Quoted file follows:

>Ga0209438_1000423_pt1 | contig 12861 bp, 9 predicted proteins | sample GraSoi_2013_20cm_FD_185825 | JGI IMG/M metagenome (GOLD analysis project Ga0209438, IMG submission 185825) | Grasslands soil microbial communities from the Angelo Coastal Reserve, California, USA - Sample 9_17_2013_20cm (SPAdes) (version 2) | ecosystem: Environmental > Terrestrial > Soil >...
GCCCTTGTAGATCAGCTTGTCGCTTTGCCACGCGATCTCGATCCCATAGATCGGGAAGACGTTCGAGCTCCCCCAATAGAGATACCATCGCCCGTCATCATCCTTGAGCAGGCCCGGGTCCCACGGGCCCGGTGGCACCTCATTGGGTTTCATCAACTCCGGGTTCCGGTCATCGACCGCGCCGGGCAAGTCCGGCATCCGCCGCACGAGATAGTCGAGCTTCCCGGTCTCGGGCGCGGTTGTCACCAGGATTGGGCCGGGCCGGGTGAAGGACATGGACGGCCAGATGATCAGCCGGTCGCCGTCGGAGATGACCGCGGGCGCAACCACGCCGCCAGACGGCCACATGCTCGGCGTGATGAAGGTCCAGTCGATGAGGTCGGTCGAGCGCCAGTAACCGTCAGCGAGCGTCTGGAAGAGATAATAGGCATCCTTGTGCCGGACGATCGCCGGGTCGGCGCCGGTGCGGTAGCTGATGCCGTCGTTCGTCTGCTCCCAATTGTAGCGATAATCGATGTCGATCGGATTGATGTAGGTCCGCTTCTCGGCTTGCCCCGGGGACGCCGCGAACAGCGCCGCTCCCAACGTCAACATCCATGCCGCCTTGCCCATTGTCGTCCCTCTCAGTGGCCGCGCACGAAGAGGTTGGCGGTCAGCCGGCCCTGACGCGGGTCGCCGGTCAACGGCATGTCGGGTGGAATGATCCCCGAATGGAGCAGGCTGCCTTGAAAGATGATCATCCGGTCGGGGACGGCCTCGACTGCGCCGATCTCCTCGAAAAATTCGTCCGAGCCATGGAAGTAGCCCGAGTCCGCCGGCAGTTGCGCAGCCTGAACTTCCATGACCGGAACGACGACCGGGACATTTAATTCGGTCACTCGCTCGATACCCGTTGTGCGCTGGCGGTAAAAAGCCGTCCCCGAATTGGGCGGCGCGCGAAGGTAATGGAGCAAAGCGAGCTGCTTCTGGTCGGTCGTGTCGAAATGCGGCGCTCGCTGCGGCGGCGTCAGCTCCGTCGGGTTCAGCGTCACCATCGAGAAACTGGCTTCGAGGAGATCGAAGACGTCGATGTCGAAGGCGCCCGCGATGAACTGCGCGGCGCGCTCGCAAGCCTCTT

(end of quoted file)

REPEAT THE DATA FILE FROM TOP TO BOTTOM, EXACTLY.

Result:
>Ga0209438_1000423_pt1 | contig 12861 bp, 9 predicted proteins | sample GraSoi_2013_20cm_FD_185825 | JGI IMG/M metagenome (GOLD analysis project Ga0209438, IMG submission 185825) | Grasslands soil microbial communities from the Angelo Coastal Reserve, California, USA - Sample 9_17_2013_20cm (SPAdes) (version 2) | ecosystem: Environmental > Terrestrial > Soil >...
GCCCTTGTAGATCAGCTTGTCGCTTTGCCACGCGATCTCGATCCCATAGATCGGGAAGACGTTCGAGCTCCCCCAATAGAGATACCATCGCCCGTCATCATCCTTGAGCAGGCCCGGGTCCCACGGGCCCGGTGGCACCTCATTGGGTTTCATCAACTCCGGGTTCCGGTCATCGACCGCGCCGGGCAAGTCCGGCATCCGCCGCACGAGATAGTCGAGCTTCCCGGTCTCGGGCGCGGTTGTCACCAGGATTGGGCCGGGCCGGGTGAAGGACATGGACGGCCAGATGATCAGCCGGTCGCCGTCGGAGATGACCGCGGGCGCAACCACGCCGCCAGACGGCCACATGCTCGGCGTGATGAAGGTCCAGTCGATGAGGTCGGTCGAGCGCCAGTAACCGTCAGCGAGCGTCTGGAAGAGATAATAGGCATCCTTGTGCCGGACGATCGCCGGGTCGGCGCCGGTGCGGTAGCTGATGCCGTCGTTCGTCTGCTCCCAATTGTAGCGATAATCGATGTCGATCGGATTGATGTAGGTCCGCTTCTCGGCTTGCCCCGGGGACGCCGCGAACAGCGCCGCTCCCAACGTCAACATCCATGCCGCCTTGCCCATTGTCGTCCCTCTCAGTGGCCGCGCACGAAGAGGTTGGCGGTCAGCCGGCCCTGACGCGGGTCGCCGGTCAACGGCATGTCGGGTGGAATGATCCCCGAATGGAGCAGGCTGCCTTGAAAGATGATCATCCGGTCGGGGACGGCCTCGACTGCGCCGATCTCCTCGAAAAATTCGTCCGAGCCATGGAAGTAGCCCGAGTCCGCCGGCAGTTGCGCAGCCTGAACTTCCATGACCGGAACGACGACCGGGACATTTAATTCGGTCACTCGCTCGATACCCGTTGTGCGCTGGCGGTAAAAAGCCGTCCCCGAATTGGGCGGCGCGCGAAGGTAATGGAGCAAAGCGAGCTGCTTCTGGTCGGTCGTGTCGAAATGCGGCGCTCGCTGCGGCGGCGTCAGCTCCGTCGGGTTCAGCGTCACCATCGAGAAACTGGCTTCGAGGAGATCGAAGACGTCGATGTCGAAGGCGCCCGCGATGAACTGCGCGGCGCGCTCGCAAGCCTCTT